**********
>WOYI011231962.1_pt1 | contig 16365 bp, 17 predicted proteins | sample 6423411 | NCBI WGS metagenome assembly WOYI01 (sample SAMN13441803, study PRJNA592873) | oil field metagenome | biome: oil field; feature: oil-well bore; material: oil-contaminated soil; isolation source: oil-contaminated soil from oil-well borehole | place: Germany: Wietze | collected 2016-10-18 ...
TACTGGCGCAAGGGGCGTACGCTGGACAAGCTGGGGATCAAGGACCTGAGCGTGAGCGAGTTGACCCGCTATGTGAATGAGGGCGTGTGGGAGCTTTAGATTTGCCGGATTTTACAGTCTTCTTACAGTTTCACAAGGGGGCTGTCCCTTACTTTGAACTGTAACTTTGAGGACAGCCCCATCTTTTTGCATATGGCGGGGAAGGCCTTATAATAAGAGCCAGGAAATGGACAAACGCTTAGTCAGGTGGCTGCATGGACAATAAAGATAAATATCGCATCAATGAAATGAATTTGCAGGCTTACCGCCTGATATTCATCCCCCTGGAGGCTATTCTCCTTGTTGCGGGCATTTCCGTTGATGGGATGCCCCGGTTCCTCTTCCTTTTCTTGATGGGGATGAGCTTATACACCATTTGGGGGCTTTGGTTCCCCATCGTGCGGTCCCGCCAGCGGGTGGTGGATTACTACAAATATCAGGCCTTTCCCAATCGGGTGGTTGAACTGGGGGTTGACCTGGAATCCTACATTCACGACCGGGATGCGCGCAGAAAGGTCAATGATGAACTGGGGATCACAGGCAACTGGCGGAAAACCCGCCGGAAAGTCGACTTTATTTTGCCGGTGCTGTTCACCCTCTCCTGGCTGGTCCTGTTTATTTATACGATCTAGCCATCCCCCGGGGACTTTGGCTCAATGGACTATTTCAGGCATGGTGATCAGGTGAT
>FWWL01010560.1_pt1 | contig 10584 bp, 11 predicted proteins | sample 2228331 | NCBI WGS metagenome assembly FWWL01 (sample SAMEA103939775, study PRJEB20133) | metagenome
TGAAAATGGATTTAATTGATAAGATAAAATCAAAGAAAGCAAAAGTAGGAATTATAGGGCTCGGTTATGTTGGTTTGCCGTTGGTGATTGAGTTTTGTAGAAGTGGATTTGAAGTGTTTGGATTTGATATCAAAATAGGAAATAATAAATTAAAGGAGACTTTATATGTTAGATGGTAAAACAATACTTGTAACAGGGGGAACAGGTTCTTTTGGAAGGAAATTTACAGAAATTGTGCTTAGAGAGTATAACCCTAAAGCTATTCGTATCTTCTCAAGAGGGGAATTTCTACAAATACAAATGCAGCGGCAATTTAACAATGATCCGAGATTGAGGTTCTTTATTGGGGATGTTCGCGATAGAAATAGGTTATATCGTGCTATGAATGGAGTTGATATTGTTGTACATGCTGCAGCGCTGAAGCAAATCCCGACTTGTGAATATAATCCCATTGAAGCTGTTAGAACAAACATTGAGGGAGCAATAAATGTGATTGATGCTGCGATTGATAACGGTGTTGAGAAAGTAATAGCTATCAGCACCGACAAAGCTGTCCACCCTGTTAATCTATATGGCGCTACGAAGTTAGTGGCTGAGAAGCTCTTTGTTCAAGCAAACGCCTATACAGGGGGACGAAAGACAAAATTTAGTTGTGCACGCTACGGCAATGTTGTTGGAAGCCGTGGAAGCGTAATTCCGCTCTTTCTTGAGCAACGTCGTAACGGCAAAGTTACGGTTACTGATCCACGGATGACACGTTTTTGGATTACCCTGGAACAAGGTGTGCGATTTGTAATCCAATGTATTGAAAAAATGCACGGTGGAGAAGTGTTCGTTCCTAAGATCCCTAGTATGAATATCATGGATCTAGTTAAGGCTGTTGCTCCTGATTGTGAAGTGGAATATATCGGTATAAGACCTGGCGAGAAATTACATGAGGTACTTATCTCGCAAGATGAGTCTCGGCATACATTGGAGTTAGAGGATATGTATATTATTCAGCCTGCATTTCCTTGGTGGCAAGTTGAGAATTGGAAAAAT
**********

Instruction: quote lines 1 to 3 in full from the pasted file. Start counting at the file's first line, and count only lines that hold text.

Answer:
>WOYI011231962.1_pt1 | contig 16365 bp, 17 predicted proteins | sample 6423411 | NCBI WGS metagenome assembly WOYI01 (sample SAMN13441803, study PRJNA592873) | oil field metagenome | biome: oil field; feature: oil-well bore; material: oil-contaminated soil; isolation source: oil-contaminated soil from oil-well borehole | place: Germany: Wietze | collected 2016-10-18 ...
TACTGGCGCAAGGGGCGTACGCTGGACAAGCTGGGGATCAAGGACCTGAGCGTGAGCGAGTTGACCCGCTATGTGAATGAGGGCGTGTGGGAGCTTTAGATTTGCCGGATTTTACAGTCTTCTTACAGTTTCACAAGGGGGCTGTCCCTTACTTTGAACTGTAACTTTGAGGACAGCCCCATCTTTTTGCATATGGCGGGGAAGGCCTTATAATAAGAGCCAGGAAATGGACAAACGCTTAGTCAGGTGGCTGCATGGACAATAAAGATAAATATCGCATCAATGAAATGAATTTGCAGGCTTACCGCCTGATATTCATCCCCCTGGAGGCTATTCTCCTTGTTGCGGGCATTTCCGTTGATGGGATGCCCCGGTTCCTCTTCCTTTTCTTGATGGGGATGAGCTTATACACCATTTGGGGGCTTTGGTTCCCCATCGTGCGGTCCCGCCAGCGGGTGGTGGATTACTACAAATATCAGGCCTTTCCCAATCGGGTGGTTGAACTGGGGGTTGACCTGGAATCCTACATTCACGACCGGGATGCGCGCAGAAAGGTCAATGATGAACTGGGGATCACAGGCAACTGGCGGAAAACCCGCCGGAAAGTCGACTTTATTTTGCCGGTGCTGTTCACCCTCTCCTGGCTGGTCCTGTTTATTTATACGATCTAGCCATCCCCCGGGGACTTTGGCTCAATGGACTATTTCAGGCATGGTGATCAGGTGAT
>FWWL01010560.1_pt1 | contig 10584 bp, 11 predicted proteins | sample 2228331 | NCBI WGS metagenome assembly FWWL01 (sample SAMEA103939775, study PRJEB20133) | metagenome